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From how to why: critical thinking and academic integrity as key ingredients in information literacy teaching - Helen N. Andreassen, Lars Figenschou, Vibeke Flytkjær, Mariann Løkse, Torstein Låg & Mark Stenersen
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From how to why: critical thinking and academic integrity as key ingredients in information literacy teaching - Helen N. Andreassen, Lars Figenschou, Vibeke Flytkjær, Mariann Løkse, Torstein Låg & Mark Stenersen

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LILAC 2014 Poster

LILAC 2014 Poster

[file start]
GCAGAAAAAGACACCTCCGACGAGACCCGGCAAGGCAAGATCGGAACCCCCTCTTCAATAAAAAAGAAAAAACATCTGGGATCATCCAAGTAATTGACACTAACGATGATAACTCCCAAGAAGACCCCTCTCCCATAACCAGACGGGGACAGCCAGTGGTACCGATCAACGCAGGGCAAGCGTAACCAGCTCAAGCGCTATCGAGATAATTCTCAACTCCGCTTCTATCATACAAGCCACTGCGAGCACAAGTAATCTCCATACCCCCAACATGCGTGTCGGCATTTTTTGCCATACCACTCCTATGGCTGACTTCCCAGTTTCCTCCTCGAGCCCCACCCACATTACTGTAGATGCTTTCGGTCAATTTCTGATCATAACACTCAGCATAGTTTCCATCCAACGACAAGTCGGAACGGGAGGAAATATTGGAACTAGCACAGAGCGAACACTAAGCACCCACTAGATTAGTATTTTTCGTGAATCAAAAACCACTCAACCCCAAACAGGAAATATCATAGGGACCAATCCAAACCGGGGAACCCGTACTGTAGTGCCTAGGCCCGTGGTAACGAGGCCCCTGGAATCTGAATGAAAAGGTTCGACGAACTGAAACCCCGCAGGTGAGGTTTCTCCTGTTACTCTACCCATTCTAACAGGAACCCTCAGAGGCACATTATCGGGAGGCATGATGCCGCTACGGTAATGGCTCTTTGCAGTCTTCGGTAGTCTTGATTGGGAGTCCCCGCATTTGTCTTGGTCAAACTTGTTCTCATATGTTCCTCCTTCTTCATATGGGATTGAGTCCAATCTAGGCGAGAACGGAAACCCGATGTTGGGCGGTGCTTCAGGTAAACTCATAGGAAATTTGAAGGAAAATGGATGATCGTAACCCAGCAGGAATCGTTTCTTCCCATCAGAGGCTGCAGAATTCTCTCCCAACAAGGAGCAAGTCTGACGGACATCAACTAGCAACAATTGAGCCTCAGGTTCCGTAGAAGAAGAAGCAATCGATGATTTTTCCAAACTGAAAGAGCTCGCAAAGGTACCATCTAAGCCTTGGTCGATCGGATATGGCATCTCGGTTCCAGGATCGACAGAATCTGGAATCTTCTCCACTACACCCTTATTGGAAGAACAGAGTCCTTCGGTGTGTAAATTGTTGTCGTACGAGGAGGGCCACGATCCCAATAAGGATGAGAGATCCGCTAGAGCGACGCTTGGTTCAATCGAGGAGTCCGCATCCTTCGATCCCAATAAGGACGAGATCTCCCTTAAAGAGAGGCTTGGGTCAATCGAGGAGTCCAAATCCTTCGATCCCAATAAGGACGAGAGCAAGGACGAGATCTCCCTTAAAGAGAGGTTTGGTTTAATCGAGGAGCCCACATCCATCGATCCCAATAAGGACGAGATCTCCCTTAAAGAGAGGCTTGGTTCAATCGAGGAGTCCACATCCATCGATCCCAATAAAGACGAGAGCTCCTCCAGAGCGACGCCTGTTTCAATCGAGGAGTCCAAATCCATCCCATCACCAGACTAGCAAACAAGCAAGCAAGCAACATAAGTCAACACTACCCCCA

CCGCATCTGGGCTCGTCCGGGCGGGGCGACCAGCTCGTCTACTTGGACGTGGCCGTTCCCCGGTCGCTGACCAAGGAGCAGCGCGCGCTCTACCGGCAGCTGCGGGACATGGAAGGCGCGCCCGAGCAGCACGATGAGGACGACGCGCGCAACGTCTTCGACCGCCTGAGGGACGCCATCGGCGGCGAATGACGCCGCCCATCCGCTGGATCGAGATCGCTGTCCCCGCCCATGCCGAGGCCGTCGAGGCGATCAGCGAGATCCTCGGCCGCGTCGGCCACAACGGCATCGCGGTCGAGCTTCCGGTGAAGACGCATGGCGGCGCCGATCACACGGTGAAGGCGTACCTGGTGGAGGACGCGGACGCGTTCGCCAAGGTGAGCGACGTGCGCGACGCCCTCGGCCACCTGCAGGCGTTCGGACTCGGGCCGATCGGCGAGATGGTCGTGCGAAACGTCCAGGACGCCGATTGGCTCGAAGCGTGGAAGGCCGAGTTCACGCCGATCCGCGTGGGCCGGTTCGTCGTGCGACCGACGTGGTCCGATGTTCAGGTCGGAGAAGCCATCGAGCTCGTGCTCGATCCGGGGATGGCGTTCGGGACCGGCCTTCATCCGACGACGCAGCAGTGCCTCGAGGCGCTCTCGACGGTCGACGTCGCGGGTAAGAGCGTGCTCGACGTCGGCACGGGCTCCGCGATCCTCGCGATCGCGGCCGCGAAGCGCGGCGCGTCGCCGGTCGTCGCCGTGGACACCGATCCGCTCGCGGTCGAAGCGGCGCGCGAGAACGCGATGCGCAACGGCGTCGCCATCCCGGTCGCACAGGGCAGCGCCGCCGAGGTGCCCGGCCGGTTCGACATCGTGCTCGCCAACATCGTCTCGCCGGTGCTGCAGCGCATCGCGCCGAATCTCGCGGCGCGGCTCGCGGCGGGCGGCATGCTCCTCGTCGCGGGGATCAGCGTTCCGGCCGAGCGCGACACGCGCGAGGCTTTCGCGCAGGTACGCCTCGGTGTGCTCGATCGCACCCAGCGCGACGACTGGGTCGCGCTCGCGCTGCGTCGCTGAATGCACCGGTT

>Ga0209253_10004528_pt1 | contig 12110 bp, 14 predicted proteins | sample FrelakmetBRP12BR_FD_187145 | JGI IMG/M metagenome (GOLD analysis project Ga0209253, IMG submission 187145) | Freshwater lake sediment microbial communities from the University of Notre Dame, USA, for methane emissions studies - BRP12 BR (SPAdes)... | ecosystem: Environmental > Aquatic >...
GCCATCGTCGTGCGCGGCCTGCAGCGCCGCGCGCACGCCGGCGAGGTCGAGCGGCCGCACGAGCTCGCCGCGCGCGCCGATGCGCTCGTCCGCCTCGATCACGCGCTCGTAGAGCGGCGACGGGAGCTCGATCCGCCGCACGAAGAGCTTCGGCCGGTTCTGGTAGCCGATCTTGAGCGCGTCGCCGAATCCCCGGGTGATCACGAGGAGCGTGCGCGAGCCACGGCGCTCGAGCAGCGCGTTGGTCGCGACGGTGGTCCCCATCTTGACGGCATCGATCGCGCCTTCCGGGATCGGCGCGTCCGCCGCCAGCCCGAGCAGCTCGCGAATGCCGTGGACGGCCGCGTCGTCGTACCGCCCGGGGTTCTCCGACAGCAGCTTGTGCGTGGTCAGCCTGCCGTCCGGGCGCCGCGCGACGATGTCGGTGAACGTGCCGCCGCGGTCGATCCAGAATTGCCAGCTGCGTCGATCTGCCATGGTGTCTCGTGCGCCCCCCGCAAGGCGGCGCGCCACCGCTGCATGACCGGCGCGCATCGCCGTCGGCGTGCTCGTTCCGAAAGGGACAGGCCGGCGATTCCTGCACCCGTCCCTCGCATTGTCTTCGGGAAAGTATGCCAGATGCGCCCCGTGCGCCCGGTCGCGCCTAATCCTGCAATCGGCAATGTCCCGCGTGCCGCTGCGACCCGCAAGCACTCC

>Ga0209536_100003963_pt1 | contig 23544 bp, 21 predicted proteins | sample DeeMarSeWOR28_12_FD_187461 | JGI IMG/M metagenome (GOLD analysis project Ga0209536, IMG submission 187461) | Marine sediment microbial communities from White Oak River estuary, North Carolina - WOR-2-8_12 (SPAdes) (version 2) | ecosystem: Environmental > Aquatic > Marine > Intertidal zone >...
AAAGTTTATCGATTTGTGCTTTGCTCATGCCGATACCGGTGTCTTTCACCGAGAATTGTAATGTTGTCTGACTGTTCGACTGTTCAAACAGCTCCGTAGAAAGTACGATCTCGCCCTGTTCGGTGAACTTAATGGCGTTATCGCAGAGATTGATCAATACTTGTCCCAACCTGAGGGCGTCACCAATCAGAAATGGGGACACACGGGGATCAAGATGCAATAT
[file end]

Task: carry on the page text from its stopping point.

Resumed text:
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  • 1. From how to why: Critical thinking and academic integrity as key ingredients in information literacy teaching Helene N. Andreassen1, Torstein Låg1, Vibeke Flytkjær2, Mariann Løkse1, Mark Stenersen2 & Lars Figenschou1 1University Library & 2Resource Center for Teaching, Learning & Technology, UiT the Arctic University of Norway INTRODUCTION - An online resource in information literacy is currently under development at UiT the Arctic University of Norway. - To meet the students’ present-day study behaviour and to answer to the university’s policy on open access and flexible education, the course is developed as a sMooc on the edX platform. - To provide students with the necessary tools to handle information we focus on 4 key areas: learning strategies, searching & retrieval of information, evaluation of sources, and referencing. All 4 modules contain exercises and learn more-sections. - Our philosophy centres around critical thinking and academic integrity, often given little priority in information literacy teaching. - This poster presents our philosophy and how we are building the course to implement the notions of critical thinking and academic integrity. / MODULE 1: LEARNING STRATEGIES / MODULE 2: SEARCHING & RETRIEVAL PURPOSE: To highlight the fact that information literacy is about learning, and to anchor the whole course to this central idea. ACTIVITY: Students are given the opportunity to rate themselves on selected items adapted from extant motivation and learning strategies questionnaires. e.g. 3,4 TARGET LEARNING OUTCOMES: • Effective planning of study activities. • Effective monitoring and self-regulation of learning through the techniques of practice testing, self-explanation, and elaborative interrogation. see 5 PURPOSE: To incite curiosity about the vast number of information resources available to students at UiT. ACTIVITY: Students are asked to rank order four different search tools according to their relevance and quality for a given academic writing project. Next, they are asked which search tool they would actually use themselves, and to explain any discrepancy between the two answers. TARGET LEARNING OUTCOMES: • Simple known-item search and retrieval. • Basic topic searching using UiT’s discovery system. • Thoughtful analysis of information needs. • Acceptable topic searching using discipline appropriate databases. PURPOSE: To incite critical thinking and provide students with criteria for evaluating the quality and relevance of information resources. ACTIVITY: Students are asked to describe their perception of an optical illusion. By analogy, this illustrates that our first reading of a piece of information is not necessarily correct. Only a critical treatment of the information allows us to infer its quality. TARGET LEARNING OUTCOMES: • Define sources that are appropriate in terms of quality and relevance. • Define appropriate information channels. • Critical evaluation of sources. PURPOSE: To make students understand the importance of correct citation of sources and to provide them with tools helping them succeed in this task. ACTIVITY: Students are given 6 scenarios illustrating citing sources along ”a scale of acceptability”, and must draw the line between acceptable vs. unacceptable use of sources. Based on a revised version of an exercise published in 6, with reference to 7 TARGET LEARNING OUTCOMES: • Define academic integrity. • Distinguish acceptable use of sources from non acceptable one. • Use sources to improve the overall quality of the academic paper. • Citation of different types of sources, in- text and reference list, in a reference style used in the student’s discipline. OUR PHILOSOPHY • Background: Previous experience teaching information literacy has taught us that both the students and we as teachers tend to get a little hung up on the technicalities and details of searching and referencing. The students feel slightly overwhelmed by details, bored by the lessons, and they tend to miss the big idea: Why it is important. • Lofty and slightly unrealistic goal: Make the student want to be information literate. • How: (1) By emphasising the purpose of information literacy and highlighting the student’s immediate and long term gains (e.g. better learning, better grades, less stressful student life, becoming trustworthy and persuasive). (2) By infusing aspects of critical thinking and academic integrity in every element of the course. • Difficult balancing act: Enough technical details to be a useful ‘how-to resource’ vs. enough overall purpose and profundity to make it interesting. / PHILOSOPHY: CRITICAL THINKING / PHILOSOPHY: ACADEMIC INTEGRITY Critical thinking has its place in any course on information literacy. Usually, though, it is assigned a relatively minor role as part of a section of source criticism. This may be due to a common perception of critical thinking as closely tied to scepticism. Our conception of critical thinking is much broader: It involves the goal directed, judicious application of principles and skills suited to bring about valid knowledge (true beliefs), good decisions and sensible courses of action.e.g. 1 As such critical thinking is a key ingredient and an important basis of both learning in general and of all the component skills of information literacy. Critical thinking therefore colours the entire build-up of our course. While naturally elaborated upon in Module 1 “Learning Strategies” and Module 3 “Source Evaluation”, we let critical thinking shine through as a guiding principle in reading, searching, evaluating, and using sources. Academic integrity has its place in any course on information literacy. Usually, though, it is assigned a relatively minor role as part of a section of source referencing. This may be due to the immediate importance – from the teacher’s as well as the student’s viewpoint – of mastering basic referencing techniques. We consider academic integrity to be an essential element of the student’s training: It involves knowledge about the student’s own role in Academia, respect for (the work of) others and honesty and reliability as guiding principles when writing an academic paper.cf. 2 As such, academic integrity is a key ingredient and an important basis of both learning in general and of all the component skills of information literacy. Academic integrity therefore colours the entire build-up of our course. While naturally given a separate section in Module 4 “Using Sources”, we let academic integrity shine through as a guiding principle in reading, searching, evaluating, and using sources. The breadth of competences, experience, and perspectives held by the people involved helps to ensure the quality and relevance of the course for its intended users. • 4 (Senior) Academic Librarians, responsible for the development of the course content. • 1 Senior Adviser (specialist, pedagogical supervision and flexible education), responsible for the pedagogical and flexible quality of the course. • 1 Graphic Designer, responsible for development and implementation of the course platform. • 2 students, from the humanities & health sciences, respectively, hired for continuous evaluation the course’s content and layout. • Students and teachers from 5 different departments at UiT, involved for beta testing of the course, to be carried out in the autumn 2014. FUNDING AND ACKNOWLEDGEMENTS Our project is in part supported by Fleksibel utdanning (“Flexible Education”) and Læringsmiljøutvalget (“Learning Environment Committee”) at UiT the Arctic University of Norway, 2014. We thank Jude Carroll for her advice and inspiration. / MODULE 4: USING SOURCES/ MODULE 3: SOURCE EVALUATION BIBLIOGRAPHY 1. Halpern, D. F. (2014). Thought and knowledge: An introduction to critical thinking (5 ed.). New York: Taylor & Francis. 2. Gynnild, Vidar (2008). God uten juks. Etiske valg i utdanning og forskning. Bergen: Fagbokforlaget. 3. Pintrich, Paul R., & de Groot, Elisabeth V. (1990). Motivational and self-regulated learning components of classroom academic performance. Journal of Education Psychology, 82(1), 33-40. doi: 10.1037/0022-0663.82.1.33 4. Vermunt, J. D. H. M., & Rijswijk, F. A. W. M. (1988). Analysis and development of students' skill in self-regulated learning. Higher Education, 17(6), 647-682. doi: 10.1007/BF00143780 5. Dunlosky, J., Rawson, K. A., Marsh, E. J., Nathan, M. J., & Willingham, D. T. (2013). Improving students’ learning with effective learning techniques: Promising directions from cognitive and educational psychology. Psychological Science in the Public Interest, 14(1), 4-58. doi: 10.1177/1529100612453266 6. Carroll, Jude (2002). A Handbook of Deterring Plagiarism in Higher Education. Oxford: Oxford Centre for Staff and Learning Development. 7. Swales, John M. & Feak, Christine B. (1994). Academic Writing for Graduate Students. Ann Arbor: University of Michigan Press. / MILESTONES / THE PEOPLE INVOLVED • January – May 2014: Production of course content. • June 2014: Implementation of course on the edX platform. • August – October 2014: Beta testing. • November – December 2014: Revision and English translation. • January 2015: Launch. For a project status update, visit: www.colourbox.com